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Posts Tagged ‘ofrendas’

To borrow from Meredith Willson, it’s beginning to look a lot like Muertos…P1150004

Everywhere you go.

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No “five and tens” here…

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Just a street stall set up in Tlacolula de Matamoros.

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Beginning to shop for my Día de Muertos ofrenda.

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an offering.

Apples, corn, beans, pinecone turkeys, marigolds

an integral part of the Day(s) of the Dead celebration.

Sand painting surrounded with apples

filled with meaning.

Carved owl and garlands

a beacon to the departed.

fruits, photos, flowers

an ephemeral work of art.

Marigolds, photos, fruit, vegetables, skulls, drum, baskets of nuts

the sum of its lovingly chosen parts.

Day of the Dead altarThis is another ofrenda from the previously mentioned “altar decorating” competition on the plaza in front of Santo Tomás in Oaxaca’s Xochimilco barrio.

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Living and being in Oaxaca during the Días de los Muertos is hard to put into words.  There is so much to experience and to think about.  Sensory overload challenges the limits of heart and mind and my emotions are running the gamut from extreme exhilaration to a quiet joy to being moved to tears.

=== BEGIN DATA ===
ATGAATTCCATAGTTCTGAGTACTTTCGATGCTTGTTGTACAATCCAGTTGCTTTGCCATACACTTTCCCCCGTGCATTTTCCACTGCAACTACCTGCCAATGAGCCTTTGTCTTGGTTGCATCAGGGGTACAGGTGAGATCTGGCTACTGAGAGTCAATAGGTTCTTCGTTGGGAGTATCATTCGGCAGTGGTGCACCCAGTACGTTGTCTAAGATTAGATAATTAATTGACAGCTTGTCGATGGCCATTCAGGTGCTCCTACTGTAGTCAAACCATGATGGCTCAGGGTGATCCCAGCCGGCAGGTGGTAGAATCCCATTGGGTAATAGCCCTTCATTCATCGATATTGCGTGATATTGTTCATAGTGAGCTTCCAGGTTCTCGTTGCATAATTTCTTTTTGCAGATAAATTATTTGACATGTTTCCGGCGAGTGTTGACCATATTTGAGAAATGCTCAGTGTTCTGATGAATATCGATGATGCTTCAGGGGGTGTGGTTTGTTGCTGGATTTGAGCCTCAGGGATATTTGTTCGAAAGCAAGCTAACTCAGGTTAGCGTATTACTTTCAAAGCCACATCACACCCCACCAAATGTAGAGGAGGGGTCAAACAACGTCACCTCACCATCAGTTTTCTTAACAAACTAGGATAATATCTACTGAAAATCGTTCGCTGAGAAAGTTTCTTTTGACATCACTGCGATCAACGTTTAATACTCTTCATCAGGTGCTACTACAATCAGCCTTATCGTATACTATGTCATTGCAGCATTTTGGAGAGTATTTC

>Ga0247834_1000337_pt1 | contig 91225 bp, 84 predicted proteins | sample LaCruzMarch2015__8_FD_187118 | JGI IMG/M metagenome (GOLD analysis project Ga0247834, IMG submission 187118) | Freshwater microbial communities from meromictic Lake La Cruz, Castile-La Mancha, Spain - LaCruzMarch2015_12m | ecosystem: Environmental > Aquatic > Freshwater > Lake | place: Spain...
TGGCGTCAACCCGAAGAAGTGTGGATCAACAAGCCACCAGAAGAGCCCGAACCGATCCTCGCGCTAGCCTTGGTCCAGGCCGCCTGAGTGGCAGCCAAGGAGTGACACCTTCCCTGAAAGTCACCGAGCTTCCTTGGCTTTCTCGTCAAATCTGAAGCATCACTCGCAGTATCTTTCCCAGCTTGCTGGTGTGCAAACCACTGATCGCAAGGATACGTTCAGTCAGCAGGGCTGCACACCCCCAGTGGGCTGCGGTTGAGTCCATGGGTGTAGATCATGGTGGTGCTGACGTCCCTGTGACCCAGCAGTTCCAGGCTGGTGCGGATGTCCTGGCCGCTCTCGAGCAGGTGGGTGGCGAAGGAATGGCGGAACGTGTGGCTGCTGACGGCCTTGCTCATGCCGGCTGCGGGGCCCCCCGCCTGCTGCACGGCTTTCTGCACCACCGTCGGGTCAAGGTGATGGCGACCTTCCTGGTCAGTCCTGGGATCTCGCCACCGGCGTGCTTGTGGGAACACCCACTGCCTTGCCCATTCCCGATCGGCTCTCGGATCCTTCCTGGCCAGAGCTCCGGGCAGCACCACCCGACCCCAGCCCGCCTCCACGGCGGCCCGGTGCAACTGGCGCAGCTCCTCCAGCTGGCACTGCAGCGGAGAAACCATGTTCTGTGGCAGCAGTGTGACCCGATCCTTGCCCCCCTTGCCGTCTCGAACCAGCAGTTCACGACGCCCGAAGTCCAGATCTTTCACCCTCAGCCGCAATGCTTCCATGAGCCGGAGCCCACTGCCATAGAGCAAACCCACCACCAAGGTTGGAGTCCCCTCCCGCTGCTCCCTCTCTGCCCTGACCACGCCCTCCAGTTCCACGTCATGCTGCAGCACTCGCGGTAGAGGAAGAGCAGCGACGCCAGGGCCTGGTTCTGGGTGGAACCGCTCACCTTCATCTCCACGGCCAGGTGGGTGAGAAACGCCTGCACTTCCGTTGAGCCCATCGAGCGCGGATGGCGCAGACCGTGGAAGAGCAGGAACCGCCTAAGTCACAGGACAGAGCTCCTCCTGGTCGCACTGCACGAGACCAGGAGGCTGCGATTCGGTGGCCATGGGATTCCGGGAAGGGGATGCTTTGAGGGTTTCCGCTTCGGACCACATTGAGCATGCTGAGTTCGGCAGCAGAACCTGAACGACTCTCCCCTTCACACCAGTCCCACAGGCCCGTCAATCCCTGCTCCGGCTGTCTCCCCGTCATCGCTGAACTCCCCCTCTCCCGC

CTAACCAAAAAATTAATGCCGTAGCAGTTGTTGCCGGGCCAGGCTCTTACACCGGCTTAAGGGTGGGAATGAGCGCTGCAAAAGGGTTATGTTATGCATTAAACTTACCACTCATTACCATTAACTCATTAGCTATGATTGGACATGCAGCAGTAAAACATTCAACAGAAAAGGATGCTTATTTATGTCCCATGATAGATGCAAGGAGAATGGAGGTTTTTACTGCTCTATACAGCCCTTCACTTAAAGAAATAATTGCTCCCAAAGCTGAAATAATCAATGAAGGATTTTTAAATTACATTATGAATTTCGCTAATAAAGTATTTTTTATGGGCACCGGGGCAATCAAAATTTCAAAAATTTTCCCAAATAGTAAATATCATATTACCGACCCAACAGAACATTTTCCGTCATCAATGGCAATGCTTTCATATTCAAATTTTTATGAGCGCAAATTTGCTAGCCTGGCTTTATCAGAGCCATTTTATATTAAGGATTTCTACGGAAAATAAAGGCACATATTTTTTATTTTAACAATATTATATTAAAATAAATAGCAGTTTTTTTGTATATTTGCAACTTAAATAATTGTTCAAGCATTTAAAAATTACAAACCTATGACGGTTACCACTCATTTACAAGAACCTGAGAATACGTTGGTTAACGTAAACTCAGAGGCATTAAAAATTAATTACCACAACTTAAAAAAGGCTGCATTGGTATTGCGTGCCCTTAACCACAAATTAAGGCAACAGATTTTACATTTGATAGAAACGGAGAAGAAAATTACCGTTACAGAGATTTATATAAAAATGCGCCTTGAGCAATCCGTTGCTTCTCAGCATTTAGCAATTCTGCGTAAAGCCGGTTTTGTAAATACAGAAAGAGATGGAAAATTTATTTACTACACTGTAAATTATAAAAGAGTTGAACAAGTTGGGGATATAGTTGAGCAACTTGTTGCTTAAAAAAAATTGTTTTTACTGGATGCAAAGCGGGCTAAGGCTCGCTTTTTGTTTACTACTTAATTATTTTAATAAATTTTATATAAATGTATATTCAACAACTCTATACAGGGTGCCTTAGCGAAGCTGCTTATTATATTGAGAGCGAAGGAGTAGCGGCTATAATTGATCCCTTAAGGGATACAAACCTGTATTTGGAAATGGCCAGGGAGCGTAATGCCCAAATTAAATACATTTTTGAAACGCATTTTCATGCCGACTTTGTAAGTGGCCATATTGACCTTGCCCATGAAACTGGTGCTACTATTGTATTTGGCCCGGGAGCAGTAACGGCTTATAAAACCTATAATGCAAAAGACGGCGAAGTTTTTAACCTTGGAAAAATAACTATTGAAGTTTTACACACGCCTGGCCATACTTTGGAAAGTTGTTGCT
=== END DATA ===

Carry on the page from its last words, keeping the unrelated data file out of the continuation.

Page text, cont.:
The latter occurred a few days ago, when I walked up to the Templo de Santo Tomás in Oaxaca’s Xochimilco barrio (neighborhood) where an “altar decorating” contest was in progress.  Altars were to be judged on authenticity, originality, and creativity.  When I arrived, friends and relatives were in the midst of putting the final touches on their altars.  Some were elaborate and some exhibited real artistry, but one really touched my heart.

He was alone — no one to help, no playful banter.  When I first arrived, he was carefully etching a cross with a piece of charred wood on a stone.

He worked silently and with purpose, pulling items out of a well-worn sugar bag and carefully placing them on his altar.

When the bag was empty, he walked over to a cart and pulled out another one.

Slowly, his vision emerged, with symbology I have only a cursory grasp of and won’t presume to explain.

I don’t know who won the 5000 peso first prize or second or third place purses, and I don’t know if he was doing it for the money (he certainly looked like he could use it).

All I do know is he and his ofrenda moved me deeply.

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